The bigger picture is that the Syrian Electronic Army is serving as a propaganda tool in the ongoing, bloody two-year Syrian civil war. To date, the conflict has likely killed at least 94,000 people, although new information suggests that combatants are underreporting causalities, and more than 120,000 people may have been killed, according to the Syrian Observatory for Human Rights (SOHR).
"The number of documented casualties since the beginning of the Syrian uprising [March 18, 2011] exceeds 94,000 people," according to a post to the group's Facebook account. "The SOHR estimates that the actual number of violent deaths is more than 120,000, due to the tens of thousands of captives, detainees and forcibly disappeared persons. As well as the secrecy of all combatant sides about the actual number of dead during clashes."
At least 41,000 of the soldiers and civilians killed were Alawites, which is the sect of President Bashar al-Assad, reported Reuters. The Alawite sect spun off from Shi'ite Islam and comprises about 12% of Syria's population. The Alawites were an oppressed minority until 1970, when President Assad's father Hafez took control of the country via a coup.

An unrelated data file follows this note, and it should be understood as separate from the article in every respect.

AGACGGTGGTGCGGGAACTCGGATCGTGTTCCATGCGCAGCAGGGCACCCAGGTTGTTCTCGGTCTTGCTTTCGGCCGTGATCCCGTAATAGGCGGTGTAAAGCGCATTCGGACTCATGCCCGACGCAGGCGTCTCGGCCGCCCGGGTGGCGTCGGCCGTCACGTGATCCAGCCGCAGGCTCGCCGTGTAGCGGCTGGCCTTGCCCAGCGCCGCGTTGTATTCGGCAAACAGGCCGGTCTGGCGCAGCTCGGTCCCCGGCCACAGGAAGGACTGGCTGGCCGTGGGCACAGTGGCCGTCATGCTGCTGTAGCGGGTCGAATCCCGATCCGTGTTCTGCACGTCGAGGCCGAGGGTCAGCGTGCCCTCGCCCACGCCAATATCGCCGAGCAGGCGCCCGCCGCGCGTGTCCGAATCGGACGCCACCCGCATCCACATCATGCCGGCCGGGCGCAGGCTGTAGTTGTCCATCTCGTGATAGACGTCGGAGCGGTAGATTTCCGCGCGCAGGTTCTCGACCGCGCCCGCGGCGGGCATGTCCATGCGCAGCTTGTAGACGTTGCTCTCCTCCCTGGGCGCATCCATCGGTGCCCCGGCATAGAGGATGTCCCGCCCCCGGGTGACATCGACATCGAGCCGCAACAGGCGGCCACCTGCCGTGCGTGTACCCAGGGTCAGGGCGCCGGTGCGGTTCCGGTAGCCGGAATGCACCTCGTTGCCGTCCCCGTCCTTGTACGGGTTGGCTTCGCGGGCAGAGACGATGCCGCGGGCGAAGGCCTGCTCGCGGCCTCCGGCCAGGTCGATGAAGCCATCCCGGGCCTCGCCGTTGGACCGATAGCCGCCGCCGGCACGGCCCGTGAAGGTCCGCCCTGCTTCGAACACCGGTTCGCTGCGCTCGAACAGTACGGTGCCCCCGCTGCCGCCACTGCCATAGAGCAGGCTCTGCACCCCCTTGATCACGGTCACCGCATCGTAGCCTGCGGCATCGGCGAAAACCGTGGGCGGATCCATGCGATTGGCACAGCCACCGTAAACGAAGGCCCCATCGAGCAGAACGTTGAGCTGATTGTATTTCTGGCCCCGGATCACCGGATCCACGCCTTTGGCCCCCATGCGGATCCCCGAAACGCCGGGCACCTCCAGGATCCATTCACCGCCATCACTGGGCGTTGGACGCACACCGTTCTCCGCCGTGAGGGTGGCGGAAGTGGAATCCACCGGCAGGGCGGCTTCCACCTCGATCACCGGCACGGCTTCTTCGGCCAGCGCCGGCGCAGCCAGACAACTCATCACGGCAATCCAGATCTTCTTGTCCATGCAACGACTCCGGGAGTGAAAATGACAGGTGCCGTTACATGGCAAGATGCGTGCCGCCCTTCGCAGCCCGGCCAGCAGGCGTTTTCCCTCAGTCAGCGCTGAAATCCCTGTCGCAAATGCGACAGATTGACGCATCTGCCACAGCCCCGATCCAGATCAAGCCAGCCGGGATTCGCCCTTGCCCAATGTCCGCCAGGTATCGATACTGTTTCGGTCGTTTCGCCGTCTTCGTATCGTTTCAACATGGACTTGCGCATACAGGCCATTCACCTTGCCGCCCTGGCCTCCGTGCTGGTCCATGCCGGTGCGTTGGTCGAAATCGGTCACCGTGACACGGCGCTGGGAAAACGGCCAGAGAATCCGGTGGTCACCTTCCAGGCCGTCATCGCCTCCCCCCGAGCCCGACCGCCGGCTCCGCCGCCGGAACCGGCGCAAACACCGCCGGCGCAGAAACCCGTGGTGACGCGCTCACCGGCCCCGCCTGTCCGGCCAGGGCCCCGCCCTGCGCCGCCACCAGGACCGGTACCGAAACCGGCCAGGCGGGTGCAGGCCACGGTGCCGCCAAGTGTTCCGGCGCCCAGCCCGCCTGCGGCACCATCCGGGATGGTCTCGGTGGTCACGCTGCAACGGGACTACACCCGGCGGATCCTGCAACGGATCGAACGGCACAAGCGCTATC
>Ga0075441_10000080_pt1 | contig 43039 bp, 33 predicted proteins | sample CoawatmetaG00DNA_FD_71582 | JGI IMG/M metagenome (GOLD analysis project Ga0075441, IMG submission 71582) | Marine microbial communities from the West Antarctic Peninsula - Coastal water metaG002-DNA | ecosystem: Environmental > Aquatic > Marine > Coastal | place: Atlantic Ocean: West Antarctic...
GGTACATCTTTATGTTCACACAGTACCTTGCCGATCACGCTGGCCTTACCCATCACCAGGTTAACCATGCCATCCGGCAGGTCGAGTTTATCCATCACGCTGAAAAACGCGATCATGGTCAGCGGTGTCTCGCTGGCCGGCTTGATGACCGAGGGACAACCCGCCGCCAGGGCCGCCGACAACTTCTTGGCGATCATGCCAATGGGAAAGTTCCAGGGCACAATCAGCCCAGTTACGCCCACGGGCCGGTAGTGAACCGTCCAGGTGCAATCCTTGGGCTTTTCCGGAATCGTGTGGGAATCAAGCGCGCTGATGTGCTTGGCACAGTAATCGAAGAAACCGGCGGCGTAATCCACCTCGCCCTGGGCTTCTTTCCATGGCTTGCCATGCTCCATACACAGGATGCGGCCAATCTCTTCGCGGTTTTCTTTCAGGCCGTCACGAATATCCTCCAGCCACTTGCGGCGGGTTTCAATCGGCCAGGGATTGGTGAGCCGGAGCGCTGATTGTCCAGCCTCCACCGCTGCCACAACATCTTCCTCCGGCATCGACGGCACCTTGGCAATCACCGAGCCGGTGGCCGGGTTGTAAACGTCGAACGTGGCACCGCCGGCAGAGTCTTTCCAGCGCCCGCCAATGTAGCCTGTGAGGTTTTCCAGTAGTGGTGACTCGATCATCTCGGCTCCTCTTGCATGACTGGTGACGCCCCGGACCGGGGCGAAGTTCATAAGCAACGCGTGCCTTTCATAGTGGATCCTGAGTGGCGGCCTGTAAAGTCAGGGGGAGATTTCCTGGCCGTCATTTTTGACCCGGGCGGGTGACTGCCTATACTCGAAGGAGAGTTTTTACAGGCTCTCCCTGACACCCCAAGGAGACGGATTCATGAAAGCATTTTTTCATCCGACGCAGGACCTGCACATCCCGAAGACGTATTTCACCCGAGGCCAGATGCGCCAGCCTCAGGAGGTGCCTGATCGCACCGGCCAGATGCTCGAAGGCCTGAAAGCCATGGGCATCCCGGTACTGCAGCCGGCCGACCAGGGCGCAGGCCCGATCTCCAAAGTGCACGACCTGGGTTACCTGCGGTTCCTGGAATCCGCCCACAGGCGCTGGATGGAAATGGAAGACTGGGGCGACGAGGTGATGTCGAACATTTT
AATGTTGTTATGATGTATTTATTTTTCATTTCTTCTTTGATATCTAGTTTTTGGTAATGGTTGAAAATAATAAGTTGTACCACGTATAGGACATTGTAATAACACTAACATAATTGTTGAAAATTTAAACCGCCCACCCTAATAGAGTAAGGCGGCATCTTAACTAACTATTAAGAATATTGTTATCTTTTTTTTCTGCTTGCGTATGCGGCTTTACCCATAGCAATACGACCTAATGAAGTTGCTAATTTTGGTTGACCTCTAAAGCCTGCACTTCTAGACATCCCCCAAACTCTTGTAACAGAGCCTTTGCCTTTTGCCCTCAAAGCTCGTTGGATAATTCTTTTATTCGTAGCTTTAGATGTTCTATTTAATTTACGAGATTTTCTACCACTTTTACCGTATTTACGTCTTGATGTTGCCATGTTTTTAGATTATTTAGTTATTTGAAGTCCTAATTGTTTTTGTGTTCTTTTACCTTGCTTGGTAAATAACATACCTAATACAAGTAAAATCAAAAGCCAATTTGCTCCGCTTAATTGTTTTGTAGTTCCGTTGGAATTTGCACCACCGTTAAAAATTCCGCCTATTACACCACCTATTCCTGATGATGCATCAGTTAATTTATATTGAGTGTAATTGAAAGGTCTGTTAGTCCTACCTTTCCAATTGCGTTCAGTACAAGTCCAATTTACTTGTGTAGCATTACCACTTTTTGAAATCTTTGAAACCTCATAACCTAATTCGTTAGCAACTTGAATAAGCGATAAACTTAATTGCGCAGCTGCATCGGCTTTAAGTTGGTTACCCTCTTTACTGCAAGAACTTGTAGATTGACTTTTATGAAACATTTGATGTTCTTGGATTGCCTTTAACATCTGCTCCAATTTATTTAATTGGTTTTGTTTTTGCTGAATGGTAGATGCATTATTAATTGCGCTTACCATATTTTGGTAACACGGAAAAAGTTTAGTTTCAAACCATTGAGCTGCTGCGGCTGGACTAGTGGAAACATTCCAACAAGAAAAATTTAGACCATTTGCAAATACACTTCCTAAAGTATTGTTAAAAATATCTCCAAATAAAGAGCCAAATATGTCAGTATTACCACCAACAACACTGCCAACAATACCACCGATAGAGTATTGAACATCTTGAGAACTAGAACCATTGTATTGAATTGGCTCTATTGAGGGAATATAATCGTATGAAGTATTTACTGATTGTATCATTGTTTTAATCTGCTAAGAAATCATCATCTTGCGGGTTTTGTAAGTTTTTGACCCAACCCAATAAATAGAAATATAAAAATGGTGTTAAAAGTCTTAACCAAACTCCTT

The Syrian civil war grew out of nonviolent protests against four decades of rule by the Assad family. The 2011 protests were comprised largely of Sunni Muslims, a sect that comprises about 70% of Syria's population, as well as Syrian Kurds, who are an ethnic minority. The government's violent crackdown on the so-called Arab Spring protests helped trigger a full-blown conflict between the Assad regime and factions seeking to remove his Ba'ath Party from power.
Image courtesy of Flickr user Freestylee.